Being Proactive With IAQ

April 24, 2006
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Michael Glassco of Theodor Sterling Associates prepares for his seminar on selling IAQ.
TORONTO - Poor indoor air quality (IAQ) is a problem that needs to be met head-on by HVAC contractors, according to Michael Glassco, operations manager for Theodor Sterling Associates. Glassco made his comments during his seminar at the recent CMX CIPHEX Show in Toronto.

He noted that most IAQ problems cause Sick Building Syndrome (SBS), which is more of a general problem causing people to be sick only when they are in the building; or Building Related Illness (BRI), a specific IAQ problem that can be traced to a specific cause.

"According to industry sources, poor IAQ affects 20 percent to 30 percent of office buildings worldwide," said Glassco. "This has a big impact on absenteeism."

He also noted that North Americans spend about 90 percent of their time indoors.

Glassco had data, which he called "older," which showed that 36 percent of IAQ problems could be traced to ventilation systems. "Today, IAQ problems have changed dramatically," he said. "Mold and moisture are affecting the building envelope."

He also said that sometimes there is, in fact, nothing wrong with the indoor air. People are conditioned to believe there are problems because they have psychological or physiological bad attitudes when working and automatically blame the IAQ for the problem.

TAKE THE BULL BY THE HORNS

Glassco said that where his business is located, British Columbia, building owners must investigate any IAQ complaints. He noted that one complaint can often be as costly as testing an entire building prior to any complaints. Being proactive can often cost less money to business owners, too.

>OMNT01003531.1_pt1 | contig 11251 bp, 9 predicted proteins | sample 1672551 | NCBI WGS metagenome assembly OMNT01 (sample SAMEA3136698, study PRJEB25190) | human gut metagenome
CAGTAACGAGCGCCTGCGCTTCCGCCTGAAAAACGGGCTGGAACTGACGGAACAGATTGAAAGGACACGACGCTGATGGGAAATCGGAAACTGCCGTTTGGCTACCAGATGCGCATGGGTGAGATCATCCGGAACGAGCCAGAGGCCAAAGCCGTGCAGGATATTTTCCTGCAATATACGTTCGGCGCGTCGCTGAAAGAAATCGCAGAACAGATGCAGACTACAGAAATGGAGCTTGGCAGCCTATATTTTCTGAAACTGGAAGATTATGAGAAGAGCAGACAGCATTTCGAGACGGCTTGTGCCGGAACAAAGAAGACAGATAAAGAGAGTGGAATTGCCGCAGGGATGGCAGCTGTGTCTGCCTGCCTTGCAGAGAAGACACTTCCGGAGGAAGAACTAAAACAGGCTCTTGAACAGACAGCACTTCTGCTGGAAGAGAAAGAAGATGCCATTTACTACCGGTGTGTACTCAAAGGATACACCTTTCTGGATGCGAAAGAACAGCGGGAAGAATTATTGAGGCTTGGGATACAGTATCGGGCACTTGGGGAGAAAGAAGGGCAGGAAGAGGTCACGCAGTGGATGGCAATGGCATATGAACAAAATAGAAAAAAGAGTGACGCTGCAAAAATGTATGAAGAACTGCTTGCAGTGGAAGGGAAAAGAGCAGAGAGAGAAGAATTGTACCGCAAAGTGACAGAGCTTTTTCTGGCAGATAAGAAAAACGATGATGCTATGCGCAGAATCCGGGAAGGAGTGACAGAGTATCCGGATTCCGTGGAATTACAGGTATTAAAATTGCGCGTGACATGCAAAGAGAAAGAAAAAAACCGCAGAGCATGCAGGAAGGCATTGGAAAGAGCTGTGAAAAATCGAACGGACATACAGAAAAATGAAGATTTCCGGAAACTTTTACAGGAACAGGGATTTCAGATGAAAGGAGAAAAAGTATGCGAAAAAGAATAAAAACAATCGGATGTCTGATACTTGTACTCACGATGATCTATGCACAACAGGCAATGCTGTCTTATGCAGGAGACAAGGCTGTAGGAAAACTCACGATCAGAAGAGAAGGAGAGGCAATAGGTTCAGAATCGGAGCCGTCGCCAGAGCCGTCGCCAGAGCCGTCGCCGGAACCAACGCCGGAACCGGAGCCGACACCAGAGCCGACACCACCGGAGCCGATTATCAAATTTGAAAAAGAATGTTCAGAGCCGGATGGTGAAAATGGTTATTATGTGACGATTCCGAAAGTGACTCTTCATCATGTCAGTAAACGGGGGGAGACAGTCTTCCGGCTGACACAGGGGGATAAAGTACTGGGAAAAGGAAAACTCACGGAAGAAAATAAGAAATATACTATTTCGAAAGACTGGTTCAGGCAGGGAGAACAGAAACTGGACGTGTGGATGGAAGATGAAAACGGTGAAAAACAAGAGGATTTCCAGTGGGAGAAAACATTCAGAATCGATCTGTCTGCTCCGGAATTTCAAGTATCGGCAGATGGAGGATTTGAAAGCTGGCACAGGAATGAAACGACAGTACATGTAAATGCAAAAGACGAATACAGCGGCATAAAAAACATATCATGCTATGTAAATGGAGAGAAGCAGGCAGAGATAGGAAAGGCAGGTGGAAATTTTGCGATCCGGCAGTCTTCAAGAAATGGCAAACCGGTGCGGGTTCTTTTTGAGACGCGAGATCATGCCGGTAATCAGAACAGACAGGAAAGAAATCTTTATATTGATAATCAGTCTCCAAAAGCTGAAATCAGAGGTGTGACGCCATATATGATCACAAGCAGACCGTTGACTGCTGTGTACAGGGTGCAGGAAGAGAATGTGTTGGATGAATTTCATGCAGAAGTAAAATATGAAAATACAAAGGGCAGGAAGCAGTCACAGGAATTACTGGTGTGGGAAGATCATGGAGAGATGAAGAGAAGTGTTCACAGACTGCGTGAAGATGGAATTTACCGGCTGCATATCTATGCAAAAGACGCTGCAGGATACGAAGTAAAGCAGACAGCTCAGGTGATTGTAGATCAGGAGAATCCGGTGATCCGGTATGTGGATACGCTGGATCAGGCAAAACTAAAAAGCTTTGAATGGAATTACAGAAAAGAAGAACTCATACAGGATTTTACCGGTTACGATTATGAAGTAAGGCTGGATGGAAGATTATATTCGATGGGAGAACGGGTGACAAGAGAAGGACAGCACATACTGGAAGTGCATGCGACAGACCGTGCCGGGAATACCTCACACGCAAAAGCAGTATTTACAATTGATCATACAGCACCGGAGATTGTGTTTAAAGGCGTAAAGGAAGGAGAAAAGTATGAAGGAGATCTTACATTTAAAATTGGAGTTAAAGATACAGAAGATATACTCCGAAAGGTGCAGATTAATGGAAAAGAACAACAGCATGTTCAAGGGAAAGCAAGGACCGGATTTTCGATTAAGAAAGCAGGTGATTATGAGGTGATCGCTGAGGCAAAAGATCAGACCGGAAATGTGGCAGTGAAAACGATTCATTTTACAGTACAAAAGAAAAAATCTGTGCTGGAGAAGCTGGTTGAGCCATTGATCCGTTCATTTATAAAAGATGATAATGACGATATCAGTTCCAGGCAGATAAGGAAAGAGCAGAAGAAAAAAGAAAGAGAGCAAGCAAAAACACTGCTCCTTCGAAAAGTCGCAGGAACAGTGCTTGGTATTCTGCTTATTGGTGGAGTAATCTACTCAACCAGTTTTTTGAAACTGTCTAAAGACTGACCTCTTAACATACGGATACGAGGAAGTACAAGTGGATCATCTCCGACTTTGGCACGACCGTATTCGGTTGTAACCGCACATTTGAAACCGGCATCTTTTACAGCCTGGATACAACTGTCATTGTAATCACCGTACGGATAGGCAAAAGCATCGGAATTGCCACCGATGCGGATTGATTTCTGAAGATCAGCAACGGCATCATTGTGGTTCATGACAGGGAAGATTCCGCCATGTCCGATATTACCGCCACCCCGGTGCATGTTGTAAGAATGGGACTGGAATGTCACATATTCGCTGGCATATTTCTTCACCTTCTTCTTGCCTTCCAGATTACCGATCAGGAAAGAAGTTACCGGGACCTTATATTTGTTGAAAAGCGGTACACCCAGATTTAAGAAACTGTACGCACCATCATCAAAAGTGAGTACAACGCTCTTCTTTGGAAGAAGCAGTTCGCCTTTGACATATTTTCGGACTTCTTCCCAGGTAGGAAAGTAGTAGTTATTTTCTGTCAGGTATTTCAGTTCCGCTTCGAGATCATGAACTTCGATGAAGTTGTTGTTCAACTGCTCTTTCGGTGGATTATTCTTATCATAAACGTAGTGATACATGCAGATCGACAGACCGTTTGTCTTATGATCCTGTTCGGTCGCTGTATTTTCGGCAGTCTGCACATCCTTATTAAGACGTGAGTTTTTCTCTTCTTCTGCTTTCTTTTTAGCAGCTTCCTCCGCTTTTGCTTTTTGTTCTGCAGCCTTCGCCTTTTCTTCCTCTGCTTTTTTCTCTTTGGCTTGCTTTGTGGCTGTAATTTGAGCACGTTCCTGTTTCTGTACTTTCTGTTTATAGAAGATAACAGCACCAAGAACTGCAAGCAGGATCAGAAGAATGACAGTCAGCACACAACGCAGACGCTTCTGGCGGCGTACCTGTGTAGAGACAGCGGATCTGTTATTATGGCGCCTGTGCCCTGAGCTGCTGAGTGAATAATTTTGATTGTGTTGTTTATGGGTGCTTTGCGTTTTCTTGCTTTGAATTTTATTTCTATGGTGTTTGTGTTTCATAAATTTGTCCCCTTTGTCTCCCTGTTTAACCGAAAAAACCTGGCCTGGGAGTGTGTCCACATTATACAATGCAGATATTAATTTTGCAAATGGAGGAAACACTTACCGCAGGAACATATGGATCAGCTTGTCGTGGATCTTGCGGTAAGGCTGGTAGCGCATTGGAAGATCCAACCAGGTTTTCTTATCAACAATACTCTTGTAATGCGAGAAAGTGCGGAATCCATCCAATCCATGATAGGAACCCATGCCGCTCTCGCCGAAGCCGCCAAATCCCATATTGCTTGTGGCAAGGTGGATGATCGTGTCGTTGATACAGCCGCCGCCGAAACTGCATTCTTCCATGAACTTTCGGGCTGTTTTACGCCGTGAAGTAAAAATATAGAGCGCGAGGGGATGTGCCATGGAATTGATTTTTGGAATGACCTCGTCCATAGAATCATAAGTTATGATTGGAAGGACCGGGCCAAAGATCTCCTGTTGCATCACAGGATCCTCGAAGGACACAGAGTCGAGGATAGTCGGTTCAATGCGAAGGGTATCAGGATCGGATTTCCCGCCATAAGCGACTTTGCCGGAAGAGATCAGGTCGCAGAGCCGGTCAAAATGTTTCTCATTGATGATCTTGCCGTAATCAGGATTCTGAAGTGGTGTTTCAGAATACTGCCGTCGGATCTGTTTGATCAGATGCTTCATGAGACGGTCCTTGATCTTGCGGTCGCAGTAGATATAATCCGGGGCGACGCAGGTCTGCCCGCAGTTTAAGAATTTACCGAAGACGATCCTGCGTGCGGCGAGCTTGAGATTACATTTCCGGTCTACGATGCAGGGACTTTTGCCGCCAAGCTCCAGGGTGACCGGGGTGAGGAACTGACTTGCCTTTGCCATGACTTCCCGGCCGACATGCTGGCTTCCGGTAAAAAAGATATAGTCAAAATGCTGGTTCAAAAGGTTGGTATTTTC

"Proactive investigation is regular testing of the indoor air before anyone complains," Glassco noted. "It can be done on a seasonal or annual basis."

He said that regular testing also has a positive effect on building occupants and boosting employee morale. "They feel better about their company if they know the air is being tested on a regular basis," he said.

For seminar attendees who wanted to know more about the traditional reactive IAQ testing methods, Glassco said the process is simple:

  • Tenant/occupant complains.

  • Building owner calls consultant to deal with one specific issue in one specific tenant space.

  • Scope of work is developed and proposal is written.

  • Investigation completed and report prepared.

    Glassco used a countdown list to explain the top five IAQ issues.

    5. Perception of occupants that the air is bad. Media stories lead to more stress.

    4. Poorly distributed air to a space, i.e., caused by building renovation and no change to the HVAC system.

    3. Odors or contaminants from adjacent or outdoor activity, e.g., shared return system with construction work.

    2. Poorly maintained rooftop units, including those with burned out motors, broken belts, dirty filters, water leaks, etc.

    1. Mold. Buildings are "leaking like crazy and built without regulation" Glassco said. "Building owners need to manage their water problems right away."

    Publication date: 04/24/2006

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